54c8b036fb764f80403fcfd33e35bd8bec-texas-abortion-ban.rsquare.w1200“The statutory scheme before the court is not only unusual, but unprecedented,” he wrote. “The legislature has imposed a prohibition on abortions after roughly six weeks, and then essentially delegated enforcement of that prohibition to the populace at large. The desired consequence appears to be to insulate the state from responsibility for implementing and enforcing the regulatory regime.”

The chief justice underscored the tentative nature of the majority’s ruling. “Although the court denies the applicants’ request for emergency relief today,” he wrote, “the court’s order is emphatic in making clear that it cannot be understood as sustaining the constitutionality of the law at issue.”

Justice Elena Kagan criticized the court’s practice of deciding important issues in rushed decisions without full briefing or oral argument — on what Supreme Court specialists call its “shadow docket.”

“Today’s ruling illustrates just how far the court’s ‘shadow-docket’ decisions may depart from the usual principles of appellate process,” she wrote. “That ruling, as everyone must agree, is of great consequence.”

“Yet the majority has acted without any guidance from the court of appeals — which is right now considering the same issues,” she wrote. “It has reviewed only the most cursory party submissions, and then only hastily. And it barely bothers to explain its conclusion — that a challenge to an obviously unconstitutional abortion regulation backed by a wholly unprecedented enforcement scheme is unlikely to prevail.”

“In all these ways,” Justice Kagan wrote, “the majority’s decision is emblematic of too much of this court’s shadow-docket decision making — which every day becomes more unreasoned, inconsistent and impossible to defend.”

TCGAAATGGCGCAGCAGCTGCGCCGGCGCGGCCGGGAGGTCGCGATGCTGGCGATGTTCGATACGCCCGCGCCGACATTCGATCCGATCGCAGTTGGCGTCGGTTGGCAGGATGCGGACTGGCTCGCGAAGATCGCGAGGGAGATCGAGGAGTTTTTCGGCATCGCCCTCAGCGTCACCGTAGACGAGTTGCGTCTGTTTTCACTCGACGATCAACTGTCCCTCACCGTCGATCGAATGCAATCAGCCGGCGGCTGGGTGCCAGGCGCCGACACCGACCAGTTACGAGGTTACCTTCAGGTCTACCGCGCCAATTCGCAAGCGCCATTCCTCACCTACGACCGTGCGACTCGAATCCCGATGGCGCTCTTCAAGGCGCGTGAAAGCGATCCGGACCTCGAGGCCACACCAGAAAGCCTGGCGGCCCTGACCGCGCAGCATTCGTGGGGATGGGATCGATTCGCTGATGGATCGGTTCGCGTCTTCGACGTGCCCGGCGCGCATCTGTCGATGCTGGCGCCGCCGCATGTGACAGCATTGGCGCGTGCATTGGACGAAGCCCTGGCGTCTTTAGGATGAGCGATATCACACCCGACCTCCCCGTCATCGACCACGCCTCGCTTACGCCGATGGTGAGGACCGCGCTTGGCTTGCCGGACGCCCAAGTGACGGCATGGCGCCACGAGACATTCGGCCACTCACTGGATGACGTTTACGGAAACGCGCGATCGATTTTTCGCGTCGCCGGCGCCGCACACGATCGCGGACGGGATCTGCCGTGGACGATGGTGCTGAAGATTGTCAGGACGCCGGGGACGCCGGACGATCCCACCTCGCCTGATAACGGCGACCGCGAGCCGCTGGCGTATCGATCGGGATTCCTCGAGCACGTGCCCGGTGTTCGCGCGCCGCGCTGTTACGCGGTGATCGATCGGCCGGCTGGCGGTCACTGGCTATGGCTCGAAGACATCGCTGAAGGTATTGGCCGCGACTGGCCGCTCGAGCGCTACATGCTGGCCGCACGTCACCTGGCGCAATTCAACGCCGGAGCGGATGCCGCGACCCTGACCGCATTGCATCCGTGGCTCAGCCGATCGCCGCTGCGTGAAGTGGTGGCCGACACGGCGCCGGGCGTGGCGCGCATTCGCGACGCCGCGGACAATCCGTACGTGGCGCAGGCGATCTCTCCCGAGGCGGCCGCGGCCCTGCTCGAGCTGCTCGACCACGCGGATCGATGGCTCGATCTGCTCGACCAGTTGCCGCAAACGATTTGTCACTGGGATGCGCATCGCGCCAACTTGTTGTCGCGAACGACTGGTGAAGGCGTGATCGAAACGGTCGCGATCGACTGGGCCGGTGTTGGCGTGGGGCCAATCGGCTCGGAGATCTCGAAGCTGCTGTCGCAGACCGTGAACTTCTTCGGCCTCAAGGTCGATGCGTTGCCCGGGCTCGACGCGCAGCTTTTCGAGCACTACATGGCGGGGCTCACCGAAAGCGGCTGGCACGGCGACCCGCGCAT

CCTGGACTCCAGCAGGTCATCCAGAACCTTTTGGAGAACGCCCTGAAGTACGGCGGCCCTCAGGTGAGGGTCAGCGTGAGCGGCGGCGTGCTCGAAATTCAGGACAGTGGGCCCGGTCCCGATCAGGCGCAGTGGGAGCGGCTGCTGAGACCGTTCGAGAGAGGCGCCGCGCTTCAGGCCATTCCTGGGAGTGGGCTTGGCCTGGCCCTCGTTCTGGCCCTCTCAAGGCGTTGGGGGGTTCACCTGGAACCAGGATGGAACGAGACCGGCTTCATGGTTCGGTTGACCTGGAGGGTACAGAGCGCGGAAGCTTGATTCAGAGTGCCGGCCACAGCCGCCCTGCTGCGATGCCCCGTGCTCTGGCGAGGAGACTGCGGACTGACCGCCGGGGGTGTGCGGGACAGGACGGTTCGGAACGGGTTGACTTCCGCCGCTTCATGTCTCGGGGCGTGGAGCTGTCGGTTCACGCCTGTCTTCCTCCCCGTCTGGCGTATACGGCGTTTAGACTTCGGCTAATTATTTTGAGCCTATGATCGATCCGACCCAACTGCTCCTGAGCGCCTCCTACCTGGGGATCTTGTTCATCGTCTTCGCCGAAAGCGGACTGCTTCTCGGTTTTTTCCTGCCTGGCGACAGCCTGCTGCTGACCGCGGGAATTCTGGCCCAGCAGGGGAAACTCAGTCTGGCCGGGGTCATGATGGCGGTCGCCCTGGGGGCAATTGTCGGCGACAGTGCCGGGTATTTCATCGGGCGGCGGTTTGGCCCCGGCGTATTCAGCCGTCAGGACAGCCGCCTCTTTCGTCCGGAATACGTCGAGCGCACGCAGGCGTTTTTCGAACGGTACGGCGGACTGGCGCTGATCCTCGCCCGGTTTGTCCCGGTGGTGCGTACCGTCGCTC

“Today’s ruling illustrates just how far the court’s ‘shadow-docket’ decisions may depart from the usual principles of appellate process,” she wrote. “That ruling, as everyone must agree, is of great consequence.”

“Yet the majority has acted without any guidance from the court of appeals — which is right now considering the same issues,” she wrote. “It has reviewed only the most cursory party submissions, and then only hastily. And it barely bothers to explain its conclusion — that a challenge to an obviously unconstitutional abortion regulation backed by a wholly unprecedented enforcement scheme is unlikely to prevail.”

“In all these ways,” Justice Kagan wrote, “the majority’s decision is emblematic of too much of this court’s shadow-docket decision making — which every day becomes more unreasoned, inconsistent and impossible to defend.”

d9d58583-0b79-4b7c-a049-b373e5393510-RBB_Texas_rally_for_life_65707Justices Breyer and Kagan joined Roberts’ dissent, and Breyer also wrote his own dissent. Zoe Tillman at Buzzfeed News: